Swansea City felt they were robbed when they lost their game against Liverpool by a penalty for handball. Gary Monk, their manager, said Swansea’s Neil Taylor had his back the ball, so how could it be deliberate as demanded by the Law. In Law 12, handball is one of only two direct free kick offences that has to be deliberate (the other is spitting) to be penalised. The law interpretations describe deliberate as ‘the movement of the hand towards the hand, not the ball towards the hand’. That in itself is simple, does the player move his hand to play the ball. But it also says that the referee must consider the distance between the opponent and the ball (the unexpected ball).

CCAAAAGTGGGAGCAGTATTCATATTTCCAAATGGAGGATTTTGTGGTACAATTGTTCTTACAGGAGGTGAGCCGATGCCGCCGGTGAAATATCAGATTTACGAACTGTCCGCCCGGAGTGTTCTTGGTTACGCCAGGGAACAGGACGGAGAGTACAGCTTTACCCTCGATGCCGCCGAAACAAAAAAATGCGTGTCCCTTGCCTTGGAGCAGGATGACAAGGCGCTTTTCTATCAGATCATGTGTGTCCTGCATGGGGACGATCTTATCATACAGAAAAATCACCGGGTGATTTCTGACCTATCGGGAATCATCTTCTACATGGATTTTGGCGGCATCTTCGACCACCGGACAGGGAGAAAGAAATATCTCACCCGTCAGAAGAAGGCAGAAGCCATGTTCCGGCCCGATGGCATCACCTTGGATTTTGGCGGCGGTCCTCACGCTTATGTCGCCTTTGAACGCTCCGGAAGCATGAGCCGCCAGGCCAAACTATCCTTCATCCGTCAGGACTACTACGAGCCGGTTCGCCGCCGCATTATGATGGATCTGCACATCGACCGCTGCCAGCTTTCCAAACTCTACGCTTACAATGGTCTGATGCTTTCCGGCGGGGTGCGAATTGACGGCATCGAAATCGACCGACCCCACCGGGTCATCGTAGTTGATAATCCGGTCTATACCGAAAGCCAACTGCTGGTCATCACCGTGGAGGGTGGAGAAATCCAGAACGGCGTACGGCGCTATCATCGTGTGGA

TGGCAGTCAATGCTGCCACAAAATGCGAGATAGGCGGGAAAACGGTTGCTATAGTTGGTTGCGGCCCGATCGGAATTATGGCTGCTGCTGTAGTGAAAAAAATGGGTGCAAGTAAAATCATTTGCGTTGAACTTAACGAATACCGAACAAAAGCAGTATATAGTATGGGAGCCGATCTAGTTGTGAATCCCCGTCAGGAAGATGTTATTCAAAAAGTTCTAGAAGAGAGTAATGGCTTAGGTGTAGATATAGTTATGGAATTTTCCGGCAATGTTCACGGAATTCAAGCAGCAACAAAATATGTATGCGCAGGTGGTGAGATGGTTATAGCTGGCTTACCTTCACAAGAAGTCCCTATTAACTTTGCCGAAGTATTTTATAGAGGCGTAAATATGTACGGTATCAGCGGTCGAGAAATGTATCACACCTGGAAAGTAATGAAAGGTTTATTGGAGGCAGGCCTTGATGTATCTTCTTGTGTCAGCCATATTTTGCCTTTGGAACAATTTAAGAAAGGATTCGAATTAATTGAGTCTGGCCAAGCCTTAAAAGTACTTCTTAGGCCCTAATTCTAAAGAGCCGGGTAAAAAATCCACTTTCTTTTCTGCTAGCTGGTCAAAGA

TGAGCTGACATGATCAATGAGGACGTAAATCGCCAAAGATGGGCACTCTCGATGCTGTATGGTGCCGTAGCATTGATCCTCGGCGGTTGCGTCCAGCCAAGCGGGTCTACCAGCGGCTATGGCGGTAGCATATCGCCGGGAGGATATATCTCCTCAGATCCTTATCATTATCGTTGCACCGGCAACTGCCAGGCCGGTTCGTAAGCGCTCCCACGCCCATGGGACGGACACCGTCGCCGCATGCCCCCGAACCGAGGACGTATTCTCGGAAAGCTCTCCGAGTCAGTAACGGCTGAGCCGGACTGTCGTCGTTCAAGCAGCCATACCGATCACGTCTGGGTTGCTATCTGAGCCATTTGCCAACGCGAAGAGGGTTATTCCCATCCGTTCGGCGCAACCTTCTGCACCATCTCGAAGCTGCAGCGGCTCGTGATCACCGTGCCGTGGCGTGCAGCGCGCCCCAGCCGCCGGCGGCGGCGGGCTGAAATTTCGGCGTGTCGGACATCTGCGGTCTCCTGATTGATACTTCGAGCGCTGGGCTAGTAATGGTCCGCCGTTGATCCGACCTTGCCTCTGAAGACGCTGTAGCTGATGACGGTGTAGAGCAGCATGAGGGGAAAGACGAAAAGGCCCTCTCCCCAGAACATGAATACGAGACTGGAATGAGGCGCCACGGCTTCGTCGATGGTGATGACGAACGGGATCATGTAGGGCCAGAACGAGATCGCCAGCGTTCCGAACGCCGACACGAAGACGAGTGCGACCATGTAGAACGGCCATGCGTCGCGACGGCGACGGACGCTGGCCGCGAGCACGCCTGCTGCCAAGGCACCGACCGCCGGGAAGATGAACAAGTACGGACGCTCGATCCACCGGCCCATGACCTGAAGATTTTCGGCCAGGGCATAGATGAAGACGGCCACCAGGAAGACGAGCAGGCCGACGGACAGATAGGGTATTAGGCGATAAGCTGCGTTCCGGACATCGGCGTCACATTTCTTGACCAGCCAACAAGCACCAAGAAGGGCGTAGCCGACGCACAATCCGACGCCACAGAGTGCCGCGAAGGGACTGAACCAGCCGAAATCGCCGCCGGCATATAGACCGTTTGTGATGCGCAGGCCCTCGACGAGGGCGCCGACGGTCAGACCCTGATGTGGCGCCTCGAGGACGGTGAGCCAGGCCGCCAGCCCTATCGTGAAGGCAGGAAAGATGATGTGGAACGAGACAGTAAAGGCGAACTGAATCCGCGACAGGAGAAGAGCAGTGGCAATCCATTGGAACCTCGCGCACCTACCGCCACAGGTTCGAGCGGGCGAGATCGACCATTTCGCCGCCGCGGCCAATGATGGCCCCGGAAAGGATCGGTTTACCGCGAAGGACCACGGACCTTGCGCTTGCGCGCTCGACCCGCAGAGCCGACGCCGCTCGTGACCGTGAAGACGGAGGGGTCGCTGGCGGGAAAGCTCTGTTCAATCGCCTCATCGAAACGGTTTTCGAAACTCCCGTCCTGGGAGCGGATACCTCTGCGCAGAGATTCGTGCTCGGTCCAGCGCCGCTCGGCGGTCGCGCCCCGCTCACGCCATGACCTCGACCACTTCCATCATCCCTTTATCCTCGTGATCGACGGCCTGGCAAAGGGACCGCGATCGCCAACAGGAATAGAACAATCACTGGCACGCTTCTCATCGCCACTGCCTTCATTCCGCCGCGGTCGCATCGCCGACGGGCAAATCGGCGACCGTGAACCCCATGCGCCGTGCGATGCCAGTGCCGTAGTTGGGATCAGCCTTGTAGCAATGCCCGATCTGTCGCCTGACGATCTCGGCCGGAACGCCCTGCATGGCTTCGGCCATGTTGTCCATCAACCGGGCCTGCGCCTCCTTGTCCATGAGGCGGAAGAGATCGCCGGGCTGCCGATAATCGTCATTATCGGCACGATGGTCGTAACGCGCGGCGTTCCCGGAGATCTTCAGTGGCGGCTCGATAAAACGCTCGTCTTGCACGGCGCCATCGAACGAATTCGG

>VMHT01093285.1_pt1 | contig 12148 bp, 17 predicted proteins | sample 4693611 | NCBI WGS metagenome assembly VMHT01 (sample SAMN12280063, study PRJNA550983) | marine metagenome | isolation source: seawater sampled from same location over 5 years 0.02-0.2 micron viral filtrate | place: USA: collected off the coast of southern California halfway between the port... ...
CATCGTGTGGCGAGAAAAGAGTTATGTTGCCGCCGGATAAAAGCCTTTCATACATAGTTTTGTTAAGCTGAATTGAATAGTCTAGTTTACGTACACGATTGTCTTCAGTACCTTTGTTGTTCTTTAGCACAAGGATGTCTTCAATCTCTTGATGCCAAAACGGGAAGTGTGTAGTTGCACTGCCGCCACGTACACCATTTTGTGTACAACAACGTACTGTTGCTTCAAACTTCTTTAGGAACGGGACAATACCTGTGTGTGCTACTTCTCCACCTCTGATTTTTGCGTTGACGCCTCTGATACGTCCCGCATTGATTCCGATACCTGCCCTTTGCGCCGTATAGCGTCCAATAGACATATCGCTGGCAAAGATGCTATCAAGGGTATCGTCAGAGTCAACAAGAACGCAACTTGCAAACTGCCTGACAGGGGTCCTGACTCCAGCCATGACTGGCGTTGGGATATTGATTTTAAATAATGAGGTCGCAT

Pundits often talk about, ‘the hand or arm in an unnatural position’. This doesn’t appear in the Law on handball or its interpretations. What it does say is ‘the position of the hand does not necessarily mean that there is an infringement’.
So if the ball is kicked at an opponent from a very close range or bounces or deflects unexpectedly, giving the opponent no time to think about handling the ball, it shouldn’t be considered deliberate if it hits his hand.
The fact is that Taylor, seeing his opponent about to cross the ball into the goalmouth, threw his body in front of the ball with the intention of blocking it. In doing so he turned his back to the kicker but his arm was spread out sideways and it stopped the ball. Although Taylor was not sure exactly where the ball was going from the kick, his action would be considered to have moved his arm/hand towards the ball.
Had he been just a yard or two in front of the kicker and flinched when the kick was taken, turning his back, and the ball hit his hand, the decision would have been different.
Deliberate or accidental, not always a simple call.